Alfred Hitchcock Presents (1955–1962): Season 1, Episode 31 - The Gentleman from America - full transcript

In 1940, a rich American named Latimer is visiting a club in England. Sir Stephen, a gambler deep in debt, befriends Latimer in the hope of winning some money from him. With the help of his friend Derek, Sir Stephen tells Latimer about a ghost that supposedly haunts a manor home that Sir Stephen owns. The ghost is supposed to appear and threaten anyone who tries to spend the night in a certain room of the house. Latimer agrees to bet 1000 pounds that he can make it through the night, and they agree on the terms. Latimer suspects that the two Englishmen plan some sort of trick, and he prepares himself accordingly.

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Good evening.

Do you believe in ghosts?

Of course not.

I knew you didn't.

Noise is the mortal enemy of
good motion picture making...

and television broadcasting.

That is why I hired
this particular house.

It is deathly quiet--

[people screaming]

Most of the time.

And its reputation
for being haunted...

keeps away the curious.

The shifting of scenery
also seems to be better here.

The human element
has been removed.

So, if you would just
lean back and relax...

I'll tell you
a little ghost story.

Please don't hesitate
to turn out your lights.

I'm sure the warm glow
from the picture tube...

will be sufficient to melt
all your fears of the dark.

But before we view
with alarm...

allow us to point with pride.

(man on radio)
It's Brown Meadow leading
by two lengths...

from Harry's Rose.

Then Headstrong,
then Pretty Polly,
and Sabrina.

Then Curly Top,
then Healtheon, and Nutmeg
falling well behind.

Two furlongs to go.

Hello, Stephen.

Have you got something
on this race?

What horse?
Brown Meadow, the favorite.

But he won't pay anything.
You can't have got better
than 3-to-1.

Two and a half,
but I've got to win.

I'm in the red nearly ?600
here at the Club...

I've got to report
to the Admiral
the day after tomorrow.

I'm being called up,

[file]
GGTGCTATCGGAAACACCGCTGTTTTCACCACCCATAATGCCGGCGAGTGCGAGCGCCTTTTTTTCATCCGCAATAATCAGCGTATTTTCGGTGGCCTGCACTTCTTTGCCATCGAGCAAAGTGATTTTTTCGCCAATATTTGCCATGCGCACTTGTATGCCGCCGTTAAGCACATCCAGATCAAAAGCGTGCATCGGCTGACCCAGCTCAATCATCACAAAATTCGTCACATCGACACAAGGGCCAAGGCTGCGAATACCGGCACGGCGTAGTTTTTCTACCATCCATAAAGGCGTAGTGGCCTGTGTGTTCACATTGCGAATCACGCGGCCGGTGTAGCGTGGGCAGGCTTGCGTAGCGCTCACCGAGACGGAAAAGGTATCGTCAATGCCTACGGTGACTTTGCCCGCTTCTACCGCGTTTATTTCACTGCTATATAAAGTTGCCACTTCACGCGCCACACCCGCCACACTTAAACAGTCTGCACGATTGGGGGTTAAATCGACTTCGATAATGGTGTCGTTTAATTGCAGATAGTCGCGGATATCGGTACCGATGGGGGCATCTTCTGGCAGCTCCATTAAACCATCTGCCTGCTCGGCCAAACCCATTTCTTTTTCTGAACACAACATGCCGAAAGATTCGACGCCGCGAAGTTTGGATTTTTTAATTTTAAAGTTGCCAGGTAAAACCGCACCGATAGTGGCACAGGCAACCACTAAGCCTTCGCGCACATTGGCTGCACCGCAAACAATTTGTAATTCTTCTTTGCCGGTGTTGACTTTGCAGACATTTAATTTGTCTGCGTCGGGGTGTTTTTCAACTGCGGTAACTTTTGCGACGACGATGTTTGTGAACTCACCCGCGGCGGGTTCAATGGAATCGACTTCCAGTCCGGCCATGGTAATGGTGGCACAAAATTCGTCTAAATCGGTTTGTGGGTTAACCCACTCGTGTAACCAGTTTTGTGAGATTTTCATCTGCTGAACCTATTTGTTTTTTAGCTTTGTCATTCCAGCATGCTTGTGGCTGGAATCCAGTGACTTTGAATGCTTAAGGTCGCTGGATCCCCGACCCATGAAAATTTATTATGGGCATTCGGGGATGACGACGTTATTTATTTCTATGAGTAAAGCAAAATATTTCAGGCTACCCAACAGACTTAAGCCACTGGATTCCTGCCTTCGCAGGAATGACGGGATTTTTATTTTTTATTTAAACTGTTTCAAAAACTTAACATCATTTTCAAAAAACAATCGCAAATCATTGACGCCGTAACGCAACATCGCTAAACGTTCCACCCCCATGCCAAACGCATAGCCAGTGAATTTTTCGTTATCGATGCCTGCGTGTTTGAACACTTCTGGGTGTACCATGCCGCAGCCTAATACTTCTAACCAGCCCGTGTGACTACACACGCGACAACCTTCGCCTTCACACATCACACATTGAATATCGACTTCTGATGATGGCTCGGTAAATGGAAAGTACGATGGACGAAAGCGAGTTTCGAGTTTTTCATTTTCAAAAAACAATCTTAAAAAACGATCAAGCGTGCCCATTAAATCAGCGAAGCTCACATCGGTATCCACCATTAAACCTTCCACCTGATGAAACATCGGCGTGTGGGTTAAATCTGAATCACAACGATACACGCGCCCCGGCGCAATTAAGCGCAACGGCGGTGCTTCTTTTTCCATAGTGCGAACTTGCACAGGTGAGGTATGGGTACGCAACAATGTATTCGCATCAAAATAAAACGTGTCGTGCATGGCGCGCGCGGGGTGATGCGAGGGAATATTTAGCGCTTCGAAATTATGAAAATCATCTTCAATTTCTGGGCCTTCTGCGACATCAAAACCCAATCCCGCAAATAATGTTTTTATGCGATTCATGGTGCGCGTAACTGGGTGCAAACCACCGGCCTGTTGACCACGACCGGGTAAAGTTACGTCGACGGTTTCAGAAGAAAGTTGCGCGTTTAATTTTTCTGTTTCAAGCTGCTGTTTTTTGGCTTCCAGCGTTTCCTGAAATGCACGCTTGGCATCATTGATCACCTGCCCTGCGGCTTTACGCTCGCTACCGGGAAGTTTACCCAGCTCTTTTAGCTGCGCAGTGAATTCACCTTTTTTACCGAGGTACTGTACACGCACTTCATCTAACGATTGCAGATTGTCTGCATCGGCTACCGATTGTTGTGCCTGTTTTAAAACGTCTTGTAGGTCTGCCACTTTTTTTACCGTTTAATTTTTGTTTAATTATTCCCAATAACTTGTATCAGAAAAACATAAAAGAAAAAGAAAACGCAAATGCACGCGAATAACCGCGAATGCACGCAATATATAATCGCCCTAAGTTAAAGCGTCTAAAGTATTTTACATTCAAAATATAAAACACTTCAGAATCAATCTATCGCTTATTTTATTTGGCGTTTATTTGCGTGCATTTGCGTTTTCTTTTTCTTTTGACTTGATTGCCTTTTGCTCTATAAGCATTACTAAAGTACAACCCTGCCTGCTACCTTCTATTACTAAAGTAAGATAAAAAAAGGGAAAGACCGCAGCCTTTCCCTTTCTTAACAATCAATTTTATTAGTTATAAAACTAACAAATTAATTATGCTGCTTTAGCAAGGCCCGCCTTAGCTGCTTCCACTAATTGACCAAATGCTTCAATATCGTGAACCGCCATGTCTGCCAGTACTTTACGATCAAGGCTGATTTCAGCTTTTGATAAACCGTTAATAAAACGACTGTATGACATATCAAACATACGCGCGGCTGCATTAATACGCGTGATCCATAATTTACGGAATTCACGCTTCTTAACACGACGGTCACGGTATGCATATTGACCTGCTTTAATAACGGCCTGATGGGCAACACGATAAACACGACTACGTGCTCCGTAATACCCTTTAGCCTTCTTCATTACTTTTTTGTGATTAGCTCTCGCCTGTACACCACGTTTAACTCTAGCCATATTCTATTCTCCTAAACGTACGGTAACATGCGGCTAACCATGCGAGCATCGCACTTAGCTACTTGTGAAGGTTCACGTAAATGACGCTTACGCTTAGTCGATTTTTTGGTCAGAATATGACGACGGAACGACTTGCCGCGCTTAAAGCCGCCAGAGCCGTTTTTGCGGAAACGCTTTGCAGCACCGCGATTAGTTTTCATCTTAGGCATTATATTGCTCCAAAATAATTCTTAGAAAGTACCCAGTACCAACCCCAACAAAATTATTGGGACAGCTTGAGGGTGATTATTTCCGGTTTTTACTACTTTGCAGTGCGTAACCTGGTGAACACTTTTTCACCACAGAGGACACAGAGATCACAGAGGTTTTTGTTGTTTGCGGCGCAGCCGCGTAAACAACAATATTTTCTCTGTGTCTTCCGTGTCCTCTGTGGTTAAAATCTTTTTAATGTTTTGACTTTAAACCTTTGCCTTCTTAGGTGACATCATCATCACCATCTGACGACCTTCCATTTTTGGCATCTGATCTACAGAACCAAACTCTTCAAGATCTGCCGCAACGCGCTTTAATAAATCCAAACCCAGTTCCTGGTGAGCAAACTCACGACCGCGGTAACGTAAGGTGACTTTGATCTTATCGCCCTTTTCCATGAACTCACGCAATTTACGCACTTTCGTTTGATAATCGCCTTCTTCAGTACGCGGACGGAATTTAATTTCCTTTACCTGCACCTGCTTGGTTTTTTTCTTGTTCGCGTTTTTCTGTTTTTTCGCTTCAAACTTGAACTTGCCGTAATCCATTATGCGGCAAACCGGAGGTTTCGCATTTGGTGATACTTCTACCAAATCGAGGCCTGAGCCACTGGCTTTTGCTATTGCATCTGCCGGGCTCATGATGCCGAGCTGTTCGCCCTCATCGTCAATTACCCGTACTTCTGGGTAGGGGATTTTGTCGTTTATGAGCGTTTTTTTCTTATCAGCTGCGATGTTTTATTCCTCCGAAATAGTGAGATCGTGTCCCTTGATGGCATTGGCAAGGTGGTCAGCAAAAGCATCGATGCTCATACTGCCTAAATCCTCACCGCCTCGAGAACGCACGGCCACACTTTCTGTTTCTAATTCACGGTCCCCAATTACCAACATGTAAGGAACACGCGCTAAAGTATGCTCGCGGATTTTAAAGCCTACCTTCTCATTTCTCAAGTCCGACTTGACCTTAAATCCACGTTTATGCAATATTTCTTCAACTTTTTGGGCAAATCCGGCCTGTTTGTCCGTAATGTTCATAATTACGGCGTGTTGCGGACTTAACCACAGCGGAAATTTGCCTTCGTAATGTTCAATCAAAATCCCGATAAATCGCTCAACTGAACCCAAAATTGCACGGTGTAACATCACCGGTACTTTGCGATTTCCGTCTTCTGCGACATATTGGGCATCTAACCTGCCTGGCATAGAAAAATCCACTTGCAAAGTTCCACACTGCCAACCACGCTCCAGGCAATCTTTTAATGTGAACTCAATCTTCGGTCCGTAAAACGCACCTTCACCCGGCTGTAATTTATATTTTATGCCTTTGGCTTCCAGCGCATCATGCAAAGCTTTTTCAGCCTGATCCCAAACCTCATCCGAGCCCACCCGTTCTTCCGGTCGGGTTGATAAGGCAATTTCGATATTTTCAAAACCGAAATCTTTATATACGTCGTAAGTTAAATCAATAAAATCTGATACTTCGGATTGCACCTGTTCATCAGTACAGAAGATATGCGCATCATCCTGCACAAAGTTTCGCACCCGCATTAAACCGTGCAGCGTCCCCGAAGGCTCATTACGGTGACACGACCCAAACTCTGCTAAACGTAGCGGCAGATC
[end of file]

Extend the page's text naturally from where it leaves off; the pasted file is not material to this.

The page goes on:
you know.
But so am I.

England expects every man
to do his duty,
and pay his debts.

Come on, Curly Top,
come on, let's go, Curly Top.
Let's go! Come on!

...Curly Top, if Lanning
could hold the pace.

Yes, it's Curly Top
by half a length.


I had ?500 on Curly Top.

Well, I'm in ?1,000 now.

I had ?500 on Curly Top.

No, not really.

Listen to that, will you.
Latimer had ?500
on Curly Top at 10-to-1.

However did you pick him?

Well, I had got a tip
from the hall porter
at my hotel.

He needs ?5,000 like he needs
another oil well.

Do you know him?
An American, name of Latimer.

Does he play poker,
do you suppose?


I think I should like
to meet Mr. Latimer.

Why don't you ask him
to join us in the bar?

All right.

Stephen, I'd like you to meet
a friend of mine.

Mr. Howard Latimer,
this is Stephen Hurstwood.

How do you do?
Sir Stephen, I am honored.

Have you been in England long,
Mr. Latimer?

No, sir.
Only a couple of weeks.

I'd been on the Continent
the last few months.

I have no family
to worry about...

so I've been trying to see
as much as I can, while I can.

I have a feeling
this "phony war"
won't last much longer.

I quite agree.

Things will probably
get started any day now.

Derek and I were organizing
a game of poker for tonight.

Would you care to join us?

Well, thank you very much,
but could we make it
some other time?

It's just that I feel
in the mood for something
more frivolous...

maybe a show
and then a nightclub.
Thanks, anyway.

Would you care for a drink?

Good. What will you have,
Latimer, whiskey and soda?

Yes, that will be fine,

Maybe we could play poker
tomorrow night?

I'm afraid, I can't make it
tomorrow night...

I've got to go down
to Hurstwood.

The government is taking over
for the duration.

Make a rest home of it,
or something, I suppose.

You know, it must be
very satisfying,
and sort of wonderful...

to own a place like Hurstwood,
you know, with everything